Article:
15 percent rent increase over five years seen across state


Dean Christon, executive director of NH Housing

According to the NH Housing Finance Author­ity’s annual residential rental cost survey, half the counties in the state show vacancy rates at well below 2 percent, while the median rent for a two-bedroom apartment, including utilities, stands at $1,206.

Most industry experts consider an average vacancy rate of 4 to 5 percent a balanced market. Below 4 percent con­stitutes a “landlord’s” market and above that rate it is a “renter’s” market.

“This continued trend of low vacancy rates and elevated rents reflects both a demographic and economic shift in our state,” said Dean Christon, executive director of NH Housing. “Low vacancy rates suggest that there is a need for additional rental housing construction to meet demand.”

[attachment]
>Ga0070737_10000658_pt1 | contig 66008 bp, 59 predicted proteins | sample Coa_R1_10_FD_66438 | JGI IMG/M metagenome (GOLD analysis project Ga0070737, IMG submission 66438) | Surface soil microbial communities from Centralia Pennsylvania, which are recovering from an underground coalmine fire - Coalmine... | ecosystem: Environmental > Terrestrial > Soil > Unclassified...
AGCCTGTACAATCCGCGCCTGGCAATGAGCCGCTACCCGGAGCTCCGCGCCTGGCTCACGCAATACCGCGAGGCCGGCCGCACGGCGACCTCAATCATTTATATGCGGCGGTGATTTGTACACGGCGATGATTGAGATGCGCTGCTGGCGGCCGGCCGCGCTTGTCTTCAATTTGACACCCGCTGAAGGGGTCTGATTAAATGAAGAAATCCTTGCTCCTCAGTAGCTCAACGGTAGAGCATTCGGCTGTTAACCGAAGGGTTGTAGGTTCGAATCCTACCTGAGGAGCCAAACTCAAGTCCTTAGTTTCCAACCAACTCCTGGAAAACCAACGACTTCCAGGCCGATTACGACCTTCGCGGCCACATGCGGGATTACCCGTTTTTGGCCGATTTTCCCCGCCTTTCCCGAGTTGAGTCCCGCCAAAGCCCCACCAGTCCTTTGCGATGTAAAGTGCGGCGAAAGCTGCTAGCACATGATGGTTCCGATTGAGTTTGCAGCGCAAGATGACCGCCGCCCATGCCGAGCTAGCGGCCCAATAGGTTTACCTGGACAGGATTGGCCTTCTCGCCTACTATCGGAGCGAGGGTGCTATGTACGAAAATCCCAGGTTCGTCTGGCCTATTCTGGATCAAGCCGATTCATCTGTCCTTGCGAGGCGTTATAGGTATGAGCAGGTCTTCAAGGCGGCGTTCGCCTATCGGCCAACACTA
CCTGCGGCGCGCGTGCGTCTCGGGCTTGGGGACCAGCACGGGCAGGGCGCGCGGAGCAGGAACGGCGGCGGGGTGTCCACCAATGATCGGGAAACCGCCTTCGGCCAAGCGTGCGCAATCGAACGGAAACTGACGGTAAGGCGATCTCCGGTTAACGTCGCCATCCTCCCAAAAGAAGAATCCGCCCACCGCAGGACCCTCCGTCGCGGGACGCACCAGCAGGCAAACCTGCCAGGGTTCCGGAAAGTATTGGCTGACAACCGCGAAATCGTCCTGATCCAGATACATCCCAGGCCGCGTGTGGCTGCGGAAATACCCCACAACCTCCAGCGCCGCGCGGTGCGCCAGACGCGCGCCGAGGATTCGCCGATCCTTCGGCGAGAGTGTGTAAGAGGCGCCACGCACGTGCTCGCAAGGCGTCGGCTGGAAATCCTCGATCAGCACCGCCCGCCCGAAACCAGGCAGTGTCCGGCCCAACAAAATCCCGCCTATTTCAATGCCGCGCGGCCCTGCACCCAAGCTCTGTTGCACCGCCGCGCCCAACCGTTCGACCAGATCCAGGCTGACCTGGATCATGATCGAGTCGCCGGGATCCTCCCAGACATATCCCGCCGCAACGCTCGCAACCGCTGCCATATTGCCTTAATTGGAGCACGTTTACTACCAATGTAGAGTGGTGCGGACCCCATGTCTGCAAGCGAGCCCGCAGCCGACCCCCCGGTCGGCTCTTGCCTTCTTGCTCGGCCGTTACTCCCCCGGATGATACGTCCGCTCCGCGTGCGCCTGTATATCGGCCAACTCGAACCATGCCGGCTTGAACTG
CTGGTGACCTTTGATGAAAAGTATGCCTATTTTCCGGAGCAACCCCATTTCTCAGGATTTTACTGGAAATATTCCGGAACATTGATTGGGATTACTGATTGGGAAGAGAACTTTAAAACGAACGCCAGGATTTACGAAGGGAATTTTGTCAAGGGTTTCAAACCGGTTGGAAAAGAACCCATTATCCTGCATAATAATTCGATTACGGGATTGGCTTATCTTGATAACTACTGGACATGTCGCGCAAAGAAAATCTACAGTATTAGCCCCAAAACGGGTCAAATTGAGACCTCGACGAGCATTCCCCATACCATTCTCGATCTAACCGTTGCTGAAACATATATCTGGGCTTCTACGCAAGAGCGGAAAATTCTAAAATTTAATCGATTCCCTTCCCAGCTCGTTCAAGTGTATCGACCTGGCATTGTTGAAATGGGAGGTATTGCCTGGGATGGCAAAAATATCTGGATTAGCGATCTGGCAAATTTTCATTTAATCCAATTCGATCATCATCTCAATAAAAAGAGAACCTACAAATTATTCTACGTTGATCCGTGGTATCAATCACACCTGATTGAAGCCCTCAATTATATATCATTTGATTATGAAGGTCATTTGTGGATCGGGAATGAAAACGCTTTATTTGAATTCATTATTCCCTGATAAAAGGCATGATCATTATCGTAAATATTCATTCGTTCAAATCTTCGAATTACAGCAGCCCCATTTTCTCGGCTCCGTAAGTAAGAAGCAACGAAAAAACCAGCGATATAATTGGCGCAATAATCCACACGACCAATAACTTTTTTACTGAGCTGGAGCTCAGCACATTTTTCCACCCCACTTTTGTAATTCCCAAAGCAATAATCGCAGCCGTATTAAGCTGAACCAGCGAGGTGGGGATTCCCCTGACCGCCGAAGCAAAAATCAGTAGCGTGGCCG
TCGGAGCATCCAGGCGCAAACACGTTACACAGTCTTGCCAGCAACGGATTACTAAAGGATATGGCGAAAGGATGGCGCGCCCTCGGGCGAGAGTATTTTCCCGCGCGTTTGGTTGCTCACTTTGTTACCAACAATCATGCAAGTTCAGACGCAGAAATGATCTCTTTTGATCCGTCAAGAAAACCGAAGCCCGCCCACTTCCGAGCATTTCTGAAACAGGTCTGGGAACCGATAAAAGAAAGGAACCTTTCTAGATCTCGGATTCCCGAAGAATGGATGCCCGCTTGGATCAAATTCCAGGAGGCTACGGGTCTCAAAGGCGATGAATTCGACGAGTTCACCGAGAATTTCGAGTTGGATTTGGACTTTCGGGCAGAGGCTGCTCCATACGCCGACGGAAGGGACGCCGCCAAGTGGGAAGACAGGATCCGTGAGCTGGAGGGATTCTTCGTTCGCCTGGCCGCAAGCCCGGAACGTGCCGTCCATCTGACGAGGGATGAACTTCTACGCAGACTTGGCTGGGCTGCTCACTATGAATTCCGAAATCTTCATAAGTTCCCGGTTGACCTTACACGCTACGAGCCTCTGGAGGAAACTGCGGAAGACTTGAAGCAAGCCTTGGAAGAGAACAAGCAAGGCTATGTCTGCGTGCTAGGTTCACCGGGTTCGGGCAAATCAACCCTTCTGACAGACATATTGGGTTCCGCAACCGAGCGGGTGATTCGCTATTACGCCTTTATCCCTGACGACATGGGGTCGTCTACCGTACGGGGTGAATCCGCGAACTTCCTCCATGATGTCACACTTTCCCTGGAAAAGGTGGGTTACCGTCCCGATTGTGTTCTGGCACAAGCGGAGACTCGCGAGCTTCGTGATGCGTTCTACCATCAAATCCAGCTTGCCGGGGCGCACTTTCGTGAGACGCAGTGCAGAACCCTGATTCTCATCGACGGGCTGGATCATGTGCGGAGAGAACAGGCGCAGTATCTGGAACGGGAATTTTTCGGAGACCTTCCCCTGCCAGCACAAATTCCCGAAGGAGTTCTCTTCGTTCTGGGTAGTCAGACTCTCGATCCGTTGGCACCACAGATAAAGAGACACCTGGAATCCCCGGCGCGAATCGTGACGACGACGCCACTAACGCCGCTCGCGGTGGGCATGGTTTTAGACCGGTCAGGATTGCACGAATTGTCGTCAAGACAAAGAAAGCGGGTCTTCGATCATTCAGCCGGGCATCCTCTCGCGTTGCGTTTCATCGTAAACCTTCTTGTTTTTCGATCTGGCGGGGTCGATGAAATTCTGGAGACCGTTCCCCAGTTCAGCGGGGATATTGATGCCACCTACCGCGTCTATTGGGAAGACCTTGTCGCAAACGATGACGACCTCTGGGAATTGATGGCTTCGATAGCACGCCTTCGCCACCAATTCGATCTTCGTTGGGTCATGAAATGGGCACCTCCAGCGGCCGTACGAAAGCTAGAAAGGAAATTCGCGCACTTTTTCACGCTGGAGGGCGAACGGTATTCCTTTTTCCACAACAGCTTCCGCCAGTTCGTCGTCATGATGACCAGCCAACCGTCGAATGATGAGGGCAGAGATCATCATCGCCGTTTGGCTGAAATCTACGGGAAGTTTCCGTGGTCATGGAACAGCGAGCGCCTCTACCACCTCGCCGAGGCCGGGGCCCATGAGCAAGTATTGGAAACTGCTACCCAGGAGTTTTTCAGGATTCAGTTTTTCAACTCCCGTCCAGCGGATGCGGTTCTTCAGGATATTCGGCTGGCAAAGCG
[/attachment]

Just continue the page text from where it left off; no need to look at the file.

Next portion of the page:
Meanwhile, the survey also found that the state has seen almost a 15 percent increase in rents, including utili­ties, for two-bedroom apartments since 2011. Over the past five years, the southern tier and Grafton and Coos coun­ties have experienced double-digit increases in monthly median gross rental costs.

In addition, according to the survey, the household incomes of renters are not keeping pace with the increase in rents. “Housing Needs in New Hamp­shire,” a 2014 study commissioned by New Hampshire Housing, found that almost half of renters in the state pay more than 30 percent of their income on rent, and low-income families are particularly likely to be overpaying for their housing.

For more detailed information, copies of the Residential Rental Cost Survey and Housing Needs in New Hampshire can be downloaded at nhhfa.org.

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